The digital edition saw 170 participants and awarded prizes across eight music categories

 

 

Singapore, 22 December 2020 – The National Indian Music Competition (NIMC), the first to be presented digitally since its conception, drew to a close on Sunday after a week-long series of livestreamed competition performances from 14 to 20 December 2020. The triennial national competition received 170 registrations across eight instrument categories – of which, 48 received awards for their outstanding performances.

 

First organised in 1998 by the National Arts Council (NAC), NIMC is a celebration of the young talents in Singapore’s diverse Indian music community. Apart from serving as a platform for artists to showcase their talents, the competition also aims to develop the performing skills of young musicians in Singapore, raise musical standards and identify new up-and-coming music talent. At the same time, the competition provides an opportunity for participants to perform before an international panel of adjudicators.

 

This year’s judging panel included seven acclaimed music practitioners from India, who assessed the performances remotely via livestream. The adjudicators were:

 

  • Dr Sudha Raghunathan, India’s leading Carnatic vocalist and philanthropist
  • Mr Embar S Kannan, a violinist trained in both Carnatic and Western music
  • Mr Shashank Subramanyam, a Grammy-nominated flautist
  • Dr Jayanthi Kumaresh, an award-winning Veena performer, composer and educator
  • Mr Mannargudi A Easwaran, a leading contemporary mridangam instrumentalist
  • Mr Anubrata Chatterjee, one of India’s finest young tabla players
  • Mr Rais Khan, Hindustani vocalist and sitar player

 

Deputy Chief Executive Officer (Sector Development), NAC, Mr Low Eng Teong, said, “This year’s National Indian Music Competition took place amid unexpected circumstances, and we applaud all our participants for adapting well to a different competition format and continuing to put forward an excellent showing of musical performances. Capability development initiatives such as the NIMC and sector-led platforms including residencies, masterclasses and training programmes, all play an important role in nurturing and diversifying our practitioners’ skills, knowledge and experience. We hope that the community will continue to take the lead in driving such programmes and explore new initiatives that support the growth of the scene.”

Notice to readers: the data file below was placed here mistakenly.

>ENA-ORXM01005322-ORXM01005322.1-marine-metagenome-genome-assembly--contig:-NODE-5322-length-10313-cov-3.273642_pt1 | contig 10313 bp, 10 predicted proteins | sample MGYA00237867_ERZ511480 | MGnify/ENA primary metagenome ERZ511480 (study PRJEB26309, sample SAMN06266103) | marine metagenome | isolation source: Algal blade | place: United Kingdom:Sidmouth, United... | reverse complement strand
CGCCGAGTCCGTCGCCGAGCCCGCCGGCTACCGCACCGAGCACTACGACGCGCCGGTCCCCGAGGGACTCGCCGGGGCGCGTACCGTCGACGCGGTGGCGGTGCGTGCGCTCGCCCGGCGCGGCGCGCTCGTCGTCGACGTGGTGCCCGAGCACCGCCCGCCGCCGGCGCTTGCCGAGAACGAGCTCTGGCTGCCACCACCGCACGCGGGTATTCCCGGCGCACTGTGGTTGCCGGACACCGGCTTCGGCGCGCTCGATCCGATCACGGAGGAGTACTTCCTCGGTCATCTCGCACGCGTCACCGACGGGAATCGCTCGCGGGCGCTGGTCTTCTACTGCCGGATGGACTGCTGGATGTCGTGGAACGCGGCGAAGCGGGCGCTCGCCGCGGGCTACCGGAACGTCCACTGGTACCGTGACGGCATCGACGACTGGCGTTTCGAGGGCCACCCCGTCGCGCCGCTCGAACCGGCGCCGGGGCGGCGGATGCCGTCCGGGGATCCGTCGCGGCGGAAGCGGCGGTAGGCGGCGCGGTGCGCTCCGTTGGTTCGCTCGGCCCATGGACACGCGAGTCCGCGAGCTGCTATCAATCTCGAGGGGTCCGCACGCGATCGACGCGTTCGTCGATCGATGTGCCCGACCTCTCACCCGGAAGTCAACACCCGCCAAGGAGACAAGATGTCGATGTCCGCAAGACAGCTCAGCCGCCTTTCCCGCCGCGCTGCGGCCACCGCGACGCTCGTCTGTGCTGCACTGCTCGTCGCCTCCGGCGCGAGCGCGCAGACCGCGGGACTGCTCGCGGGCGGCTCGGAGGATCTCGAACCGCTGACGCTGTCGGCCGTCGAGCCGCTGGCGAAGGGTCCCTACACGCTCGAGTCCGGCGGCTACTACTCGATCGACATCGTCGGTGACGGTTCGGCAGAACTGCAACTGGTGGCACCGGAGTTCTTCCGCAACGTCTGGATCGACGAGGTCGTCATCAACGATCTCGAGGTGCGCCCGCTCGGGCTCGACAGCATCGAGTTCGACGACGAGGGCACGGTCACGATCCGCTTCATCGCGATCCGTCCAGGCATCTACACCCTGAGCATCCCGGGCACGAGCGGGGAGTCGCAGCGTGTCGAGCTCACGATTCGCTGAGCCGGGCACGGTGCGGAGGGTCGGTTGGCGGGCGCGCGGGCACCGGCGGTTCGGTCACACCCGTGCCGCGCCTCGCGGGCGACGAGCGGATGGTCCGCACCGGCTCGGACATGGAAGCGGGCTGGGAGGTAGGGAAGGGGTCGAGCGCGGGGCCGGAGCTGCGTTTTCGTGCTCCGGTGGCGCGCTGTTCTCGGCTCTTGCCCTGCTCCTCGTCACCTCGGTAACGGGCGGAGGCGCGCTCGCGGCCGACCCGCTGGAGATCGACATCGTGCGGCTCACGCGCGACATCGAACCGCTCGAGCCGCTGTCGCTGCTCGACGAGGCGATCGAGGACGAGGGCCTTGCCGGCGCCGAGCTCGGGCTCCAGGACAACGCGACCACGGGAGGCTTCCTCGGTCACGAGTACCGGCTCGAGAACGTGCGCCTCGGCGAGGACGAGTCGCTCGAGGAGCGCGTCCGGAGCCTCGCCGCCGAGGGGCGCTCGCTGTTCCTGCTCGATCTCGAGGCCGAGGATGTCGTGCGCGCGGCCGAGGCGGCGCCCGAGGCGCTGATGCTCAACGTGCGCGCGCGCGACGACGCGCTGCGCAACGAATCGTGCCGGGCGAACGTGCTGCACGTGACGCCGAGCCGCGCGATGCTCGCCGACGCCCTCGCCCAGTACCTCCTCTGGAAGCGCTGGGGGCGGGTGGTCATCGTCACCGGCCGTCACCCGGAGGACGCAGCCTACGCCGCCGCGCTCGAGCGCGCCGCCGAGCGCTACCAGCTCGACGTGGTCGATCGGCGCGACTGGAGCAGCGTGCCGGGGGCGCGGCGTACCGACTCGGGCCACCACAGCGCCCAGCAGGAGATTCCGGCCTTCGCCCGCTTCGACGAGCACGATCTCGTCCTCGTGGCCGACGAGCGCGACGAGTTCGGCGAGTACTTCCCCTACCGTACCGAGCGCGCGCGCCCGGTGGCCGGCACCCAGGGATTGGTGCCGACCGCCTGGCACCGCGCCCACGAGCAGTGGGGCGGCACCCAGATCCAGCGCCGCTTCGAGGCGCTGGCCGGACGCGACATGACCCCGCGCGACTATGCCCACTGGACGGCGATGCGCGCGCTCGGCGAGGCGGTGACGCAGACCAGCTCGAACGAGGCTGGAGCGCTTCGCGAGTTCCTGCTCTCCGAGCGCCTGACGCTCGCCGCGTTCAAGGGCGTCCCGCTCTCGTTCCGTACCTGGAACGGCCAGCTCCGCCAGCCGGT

To ensure the safety of all participants and adjudicators, the competition was held virtually, where competition performances were livestreamed to both the judging panel and the public.

 

The competition categories this year include the Carnatic Vocal, Hindustani Vocal, Veena, Flute, Violin, Mridangam, Sitar and Tabla, and participants for each instrumental and vocal category were segmented across three age categories – Junior, Intermediate and Open.

 

For the full list of winners, please refer to Annex A.

 

Focus on developing capabilities together with the community

 

Building diverse capabilities in this sector has always been a key priority and commitment for NAC, and competitions are but one of several ways to nurture young talents. With the NIMC seeing its final run this year, NAC will continue to work closely with artists and community stakeholders to explore other platforms including training programmes, masterclasses and residencies, as well as sector-led initiatives to strengthen the capabilities of our up-and-coming talents. Meanwhile, support for those keen to contribute to the arts scene through NAC’s existing funding schemes will continue, such as the Sustain the Arts (stART) Fund, a joint initiative by NAC and the private sector to boost the long-term sustainability of small arts organisations.

 

Chairperson of the NIMC advisory panel and Siglap South CC Indian Activity Executive Committee (IAEC), Dr Uma Rajan, shared: “Over the years, the NIMC has been a valuable platform for music excellence. It has helped to develop the performing skills of young musicians in Singapore, identified new music talent and raised musical standards across the sector. Having concluded 10 editions of the competition, it is now a good time to review its role in consideration of the current landscape, and look at how we can continue to support the sector while allowing the community to take the lead on growing capabilities.”

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For more information, please refer to:

 

Annex A: List of Winners (Finals Round)

Annex B: Biographies of 2020 Adjudicators

Annex C: Prize Awards and Competition Categories